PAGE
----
When Hoplite Entertainment pulls it all together and films Third Man based on The Sixth Day, A 17,175 Word Novella About Creation and Prizefighting, I know I will enjoy walking the ‘Red Carpet;’ the film is certain to be a critical and financial success based on the preliminary screenplays I’ve been privy to read. As big a thrill as that will be, it will not eclipse two things that happened in January 2015 regarding my books.
I will stick to my frequent statements that the greatest satisfaction I get from writing stories is not the paychecks, rather the reviews and comments people share with me. When a reader truly ‘gets’ what the book is about and expresses it in a review, a comment, a phone call or an email, it justifies the years of work that go into a manuscript. That said, I will remember two ‘book events’ in January 2015 and cherish them for the rest of my life.
I have already written about the first one, Alistair McKenzie’s presentation two weeks ago of the ‘nativity sequence’ from Gaspar on Epiphany weekend at the Redemptorist Renewal Center. The second event occurred this morning at Legacy Traditional School in Maricopa, Arizona.
My 7-year old granddaughter, Xylia is a member of Mrs. Ball’s second grade class. Whenever she visits us in Tucson, Xylia spends time in my office asking questions about my books and about writing books. In December last year, she asked if I would come to her class and talk about writing books with her class. “Sure,” I told her. She obviously said something to her teacher because a week or two later, Mrs. Ball asked if I would be willing to do it. Today was the day.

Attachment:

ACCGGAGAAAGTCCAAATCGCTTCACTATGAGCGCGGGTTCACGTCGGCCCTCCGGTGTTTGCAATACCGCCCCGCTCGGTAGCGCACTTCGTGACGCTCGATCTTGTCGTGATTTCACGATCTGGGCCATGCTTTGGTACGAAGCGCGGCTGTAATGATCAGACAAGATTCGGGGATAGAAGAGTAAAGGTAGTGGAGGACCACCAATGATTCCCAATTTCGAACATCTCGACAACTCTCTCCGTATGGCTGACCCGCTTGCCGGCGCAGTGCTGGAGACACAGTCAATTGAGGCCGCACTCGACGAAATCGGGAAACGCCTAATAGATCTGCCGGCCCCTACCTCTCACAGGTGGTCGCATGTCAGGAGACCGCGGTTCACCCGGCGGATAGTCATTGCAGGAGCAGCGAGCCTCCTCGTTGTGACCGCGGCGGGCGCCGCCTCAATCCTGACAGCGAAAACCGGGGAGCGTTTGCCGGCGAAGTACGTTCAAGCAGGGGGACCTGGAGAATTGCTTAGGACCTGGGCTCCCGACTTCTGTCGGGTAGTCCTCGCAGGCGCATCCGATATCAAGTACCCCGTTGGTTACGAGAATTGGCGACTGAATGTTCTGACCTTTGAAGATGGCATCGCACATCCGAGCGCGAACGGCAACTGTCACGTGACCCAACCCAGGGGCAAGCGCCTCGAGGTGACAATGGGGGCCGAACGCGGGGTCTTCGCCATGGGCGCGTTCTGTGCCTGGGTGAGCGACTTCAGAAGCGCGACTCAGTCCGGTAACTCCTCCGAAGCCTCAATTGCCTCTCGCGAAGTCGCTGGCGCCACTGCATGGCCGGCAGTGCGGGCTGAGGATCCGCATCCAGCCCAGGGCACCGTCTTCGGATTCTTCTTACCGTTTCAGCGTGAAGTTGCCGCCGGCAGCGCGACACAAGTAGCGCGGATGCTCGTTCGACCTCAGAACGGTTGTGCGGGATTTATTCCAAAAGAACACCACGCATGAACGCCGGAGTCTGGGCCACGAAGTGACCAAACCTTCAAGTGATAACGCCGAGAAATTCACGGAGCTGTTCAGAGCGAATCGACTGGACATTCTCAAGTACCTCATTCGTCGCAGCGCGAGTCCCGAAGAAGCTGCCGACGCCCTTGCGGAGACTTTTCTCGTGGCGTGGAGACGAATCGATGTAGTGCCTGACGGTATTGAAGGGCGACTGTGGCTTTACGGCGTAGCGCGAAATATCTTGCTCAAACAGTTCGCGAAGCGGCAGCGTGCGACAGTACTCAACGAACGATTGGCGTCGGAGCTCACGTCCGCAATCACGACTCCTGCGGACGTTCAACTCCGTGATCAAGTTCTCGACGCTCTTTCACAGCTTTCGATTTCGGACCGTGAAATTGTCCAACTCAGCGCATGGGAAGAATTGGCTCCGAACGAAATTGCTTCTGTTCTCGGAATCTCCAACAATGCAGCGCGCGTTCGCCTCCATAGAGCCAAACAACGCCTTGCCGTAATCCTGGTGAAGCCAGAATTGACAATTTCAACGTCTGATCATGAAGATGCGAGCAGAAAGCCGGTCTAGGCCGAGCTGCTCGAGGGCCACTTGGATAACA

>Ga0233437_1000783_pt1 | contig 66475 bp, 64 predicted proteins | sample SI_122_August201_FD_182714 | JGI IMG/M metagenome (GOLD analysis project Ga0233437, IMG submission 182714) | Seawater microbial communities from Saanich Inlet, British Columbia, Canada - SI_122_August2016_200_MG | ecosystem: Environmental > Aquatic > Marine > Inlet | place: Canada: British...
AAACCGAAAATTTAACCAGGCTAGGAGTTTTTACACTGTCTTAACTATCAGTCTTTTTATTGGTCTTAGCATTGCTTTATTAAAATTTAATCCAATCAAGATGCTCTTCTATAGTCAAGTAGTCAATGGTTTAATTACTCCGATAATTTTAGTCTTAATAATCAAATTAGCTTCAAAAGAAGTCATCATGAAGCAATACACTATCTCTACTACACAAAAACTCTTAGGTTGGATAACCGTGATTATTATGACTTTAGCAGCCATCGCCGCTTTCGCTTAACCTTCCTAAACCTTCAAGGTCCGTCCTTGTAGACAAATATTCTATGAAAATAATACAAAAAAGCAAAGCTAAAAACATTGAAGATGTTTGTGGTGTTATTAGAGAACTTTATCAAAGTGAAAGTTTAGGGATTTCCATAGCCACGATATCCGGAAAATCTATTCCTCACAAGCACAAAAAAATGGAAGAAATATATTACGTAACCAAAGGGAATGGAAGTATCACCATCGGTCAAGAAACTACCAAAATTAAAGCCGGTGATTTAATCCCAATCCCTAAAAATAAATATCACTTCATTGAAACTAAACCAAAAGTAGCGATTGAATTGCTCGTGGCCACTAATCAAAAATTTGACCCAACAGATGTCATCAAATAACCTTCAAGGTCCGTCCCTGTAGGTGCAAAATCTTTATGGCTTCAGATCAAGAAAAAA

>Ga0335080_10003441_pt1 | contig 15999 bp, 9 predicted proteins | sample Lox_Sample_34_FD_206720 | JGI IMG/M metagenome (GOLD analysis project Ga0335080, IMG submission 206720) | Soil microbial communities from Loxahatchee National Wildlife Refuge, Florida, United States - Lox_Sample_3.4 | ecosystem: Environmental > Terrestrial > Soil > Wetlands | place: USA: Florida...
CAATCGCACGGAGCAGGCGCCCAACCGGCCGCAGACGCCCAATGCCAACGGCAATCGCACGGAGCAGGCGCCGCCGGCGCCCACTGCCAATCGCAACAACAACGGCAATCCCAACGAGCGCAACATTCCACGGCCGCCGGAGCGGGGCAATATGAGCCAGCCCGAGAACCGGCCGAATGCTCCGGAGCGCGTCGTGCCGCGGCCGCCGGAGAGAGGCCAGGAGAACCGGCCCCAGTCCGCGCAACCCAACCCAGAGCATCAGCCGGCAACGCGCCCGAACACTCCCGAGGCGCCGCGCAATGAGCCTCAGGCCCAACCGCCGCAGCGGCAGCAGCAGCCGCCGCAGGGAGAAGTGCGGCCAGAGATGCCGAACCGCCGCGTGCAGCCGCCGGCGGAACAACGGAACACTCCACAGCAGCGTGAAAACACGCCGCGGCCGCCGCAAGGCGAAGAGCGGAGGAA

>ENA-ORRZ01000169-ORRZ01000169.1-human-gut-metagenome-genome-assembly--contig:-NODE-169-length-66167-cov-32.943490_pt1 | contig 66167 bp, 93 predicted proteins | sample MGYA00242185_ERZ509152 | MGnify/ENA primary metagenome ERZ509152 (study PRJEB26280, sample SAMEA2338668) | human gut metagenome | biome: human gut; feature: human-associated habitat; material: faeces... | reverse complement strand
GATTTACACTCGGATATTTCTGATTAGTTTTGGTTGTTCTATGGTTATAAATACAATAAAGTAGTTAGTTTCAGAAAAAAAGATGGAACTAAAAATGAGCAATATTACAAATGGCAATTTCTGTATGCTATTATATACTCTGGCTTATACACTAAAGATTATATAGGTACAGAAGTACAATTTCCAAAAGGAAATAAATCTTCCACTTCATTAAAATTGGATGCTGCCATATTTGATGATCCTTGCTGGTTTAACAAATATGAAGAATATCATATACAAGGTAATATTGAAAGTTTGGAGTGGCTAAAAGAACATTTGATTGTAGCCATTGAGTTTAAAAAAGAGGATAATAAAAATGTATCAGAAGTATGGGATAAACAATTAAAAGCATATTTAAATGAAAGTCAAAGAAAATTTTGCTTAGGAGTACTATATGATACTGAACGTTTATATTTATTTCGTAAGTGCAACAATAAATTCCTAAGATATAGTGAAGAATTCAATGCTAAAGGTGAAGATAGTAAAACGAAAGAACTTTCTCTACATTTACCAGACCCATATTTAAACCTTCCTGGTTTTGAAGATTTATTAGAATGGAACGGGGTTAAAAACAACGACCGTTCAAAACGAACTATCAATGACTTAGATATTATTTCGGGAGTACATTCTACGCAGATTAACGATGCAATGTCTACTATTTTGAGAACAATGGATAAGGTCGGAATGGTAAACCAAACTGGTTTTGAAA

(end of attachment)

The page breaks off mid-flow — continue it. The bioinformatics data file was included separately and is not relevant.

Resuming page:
I have spoken publicly many times in my life … to hundreds of aviators at symposiums in the United States and in Mexico City, Toluca and Acapulco …. To athletes at schools and conferences…. To book clubs … to private corporations, but I have never enjoyed my time with a group of people as much as I did with these attentive and inquisitive second-graders. We talked about reading, we talked about writing, we talked about dogs and guardian angels, and we talked about geography and foreign language. It was a thrill to be carried all over the map by these wide-eyed boys and girls.
When I explained that Xylia calls me ‘Dziadek,’ I asked if anyone – other than Xy – knows what it means. One little boy in the very back row raised his hand and answered, “Grandfather.” “How did you know?” I asked in my amazement. “I guessed,” he admitted. Pretty good guess!
We ended the discussion remembering Dr. Martin Luther King, Jr. and the children were quick to follow my lead and ‘sign out’ with Reba McEntire’s “Pray for Peace.” It was a fitting way to end the morning with a group of children who carry the future of our planet in the innocence of their youth. As I personally pray for peace, I also pray that these youngsters never take their commitment to that dream for granted.
We Are All ONE Family
Pray for Peace